If you haven’t noticed, the question has given birth to insecurities. Insecurities that I didn’t even know that I had until I birthed my little biracial beauty. Will people always assume that I work for her? When she’s screaming in Target because I won’t let her drink my coffee, will people assume that I’m harassing someone else’s child and report me? When I’m dragging her out of the store because I’m embarrassed of said tantrum, will people think that I’m kidnapping her? Will my insecurities and society’s constant questioning affect her self-confidence as a biracial child? These questions may seem silly or as though I’m thinking too hard, but they are appropriate for our family.

Parents of multiracial or adopted children get asked questions like this every single day. Questions like, Are they yours?, Are you all together?, Who do these kids belong to? {even though the parent is clearly standing there}, Are they all related?, and They aren’t the same ‘shade’ … do they have the same father?. The list of questions goes on and on but do they truly even need to be asked? And if that person simply can’t hold in her question, isn’t there a more appropriate way to ask it? Honestly, these families don’t owe an “explanation” of their family dynamic to anyone. As a parent of a biracial child and a curious person in general, I get it. I appreciate the {sometimes backhanded} compliments. To an extent, I understand the {sometimes inappropriate} questions.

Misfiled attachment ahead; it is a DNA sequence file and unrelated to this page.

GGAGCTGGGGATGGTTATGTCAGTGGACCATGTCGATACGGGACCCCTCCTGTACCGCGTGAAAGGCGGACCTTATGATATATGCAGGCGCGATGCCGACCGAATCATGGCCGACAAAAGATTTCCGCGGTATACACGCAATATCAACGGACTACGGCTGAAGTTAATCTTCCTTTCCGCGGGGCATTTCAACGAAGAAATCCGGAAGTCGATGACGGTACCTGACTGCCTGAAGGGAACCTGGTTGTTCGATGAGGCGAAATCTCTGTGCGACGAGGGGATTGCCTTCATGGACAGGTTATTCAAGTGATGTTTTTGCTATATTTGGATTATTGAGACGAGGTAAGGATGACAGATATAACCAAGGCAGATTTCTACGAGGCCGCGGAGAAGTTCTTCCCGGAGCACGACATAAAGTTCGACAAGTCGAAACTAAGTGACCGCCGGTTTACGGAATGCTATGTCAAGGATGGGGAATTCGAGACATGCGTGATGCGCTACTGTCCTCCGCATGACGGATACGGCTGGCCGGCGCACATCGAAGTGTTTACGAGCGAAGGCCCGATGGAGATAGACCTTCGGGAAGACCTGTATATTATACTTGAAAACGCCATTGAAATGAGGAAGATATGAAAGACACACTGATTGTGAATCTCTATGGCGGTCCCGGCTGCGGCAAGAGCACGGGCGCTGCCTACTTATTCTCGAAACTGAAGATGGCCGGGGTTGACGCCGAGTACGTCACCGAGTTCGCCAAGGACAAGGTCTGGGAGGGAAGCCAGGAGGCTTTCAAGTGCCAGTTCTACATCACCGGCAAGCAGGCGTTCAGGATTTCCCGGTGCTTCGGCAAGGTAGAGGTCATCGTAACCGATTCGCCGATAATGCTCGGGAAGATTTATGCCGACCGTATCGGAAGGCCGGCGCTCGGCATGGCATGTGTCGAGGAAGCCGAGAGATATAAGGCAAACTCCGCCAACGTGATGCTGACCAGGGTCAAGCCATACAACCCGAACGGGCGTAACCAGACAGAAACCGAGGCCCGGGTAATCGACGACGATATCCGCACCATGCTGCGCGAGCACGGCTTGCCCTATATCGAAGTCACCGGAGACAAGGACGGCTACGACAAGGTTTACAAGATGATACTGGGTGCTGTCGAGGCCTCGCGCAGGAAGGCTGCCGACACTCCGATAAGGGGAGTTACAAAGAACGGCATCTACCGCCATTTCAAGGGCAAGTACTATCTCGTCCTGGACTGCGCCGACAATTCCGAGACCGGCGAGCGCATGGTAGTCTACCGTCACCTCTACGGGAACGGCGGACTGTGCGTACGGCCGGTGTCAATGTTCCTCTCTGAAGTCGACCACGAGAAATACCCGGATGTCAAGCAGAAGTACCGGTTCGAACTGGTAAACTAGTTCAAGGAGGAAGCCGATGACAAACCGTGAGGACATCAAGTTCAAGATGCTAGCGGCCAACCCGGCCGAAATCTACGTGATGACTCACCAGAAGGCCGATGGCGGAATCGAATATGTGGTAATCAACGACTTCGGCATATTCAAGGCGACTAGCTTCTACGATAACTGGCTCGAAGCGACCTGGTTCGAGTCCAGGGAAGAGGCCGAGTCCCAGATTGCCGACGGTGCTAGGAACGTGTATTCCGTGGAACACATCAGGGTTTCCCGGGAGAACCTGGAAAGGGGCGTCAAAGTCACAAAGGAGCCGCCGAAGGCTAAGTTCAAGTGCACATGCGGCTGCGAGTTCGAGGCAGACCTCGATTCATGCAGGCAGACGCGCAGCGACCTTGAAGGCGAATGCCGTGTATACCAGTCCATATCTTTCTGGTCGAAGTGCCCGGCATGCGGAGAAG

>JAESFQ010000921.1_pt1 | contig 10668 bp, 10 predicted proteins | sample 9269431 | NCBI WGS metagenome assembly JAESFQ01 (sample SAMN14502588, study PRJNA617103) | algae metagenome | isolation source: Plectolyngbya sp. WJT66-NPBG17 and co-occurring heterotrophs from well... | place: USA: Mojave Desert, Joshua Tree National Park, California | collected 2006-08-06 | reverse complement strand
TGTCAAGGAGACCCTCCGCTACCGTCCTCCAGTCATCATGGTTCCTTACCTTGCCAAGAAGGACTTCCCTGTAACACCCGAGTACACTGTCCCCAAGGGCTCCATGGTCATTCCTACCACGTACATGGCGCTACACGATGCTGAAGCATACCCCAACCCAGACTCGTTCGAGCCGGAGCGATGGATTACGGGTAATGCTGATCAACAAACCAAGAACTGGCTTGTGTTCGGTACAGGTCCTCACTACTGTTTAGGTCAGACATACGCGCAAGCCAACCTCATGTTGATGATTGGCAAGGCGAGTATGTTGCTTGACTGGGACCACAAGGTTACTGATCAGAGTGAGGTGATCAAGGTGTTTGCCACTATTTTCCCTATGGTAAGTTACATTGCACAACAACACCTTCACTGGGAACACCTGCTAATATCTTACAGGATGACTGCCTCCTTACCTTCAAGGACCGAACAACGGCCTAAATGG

Are you the nanny?

It’s a harmless question. I could almost take it as a compliment because nannies work their butts off to take care of other people’s children. But no, I’m not the nanny. I’m the woman who carried that baby for 10 months. I swore off almost every food that was considered harmful. I didn’t even drink coffee! I’m the woman who changed every single diaper Monday – Friday and didn’t get to clock out or get a paycheck for it. I’m the woman who sacrifices her time, entire body, and mind to provide the best of the best for that baby. She has my eyes, my nose, and my sass. So, no, I am not the nanny. It may be hard to see but I am 100 percent her mother. So ask me that question next time.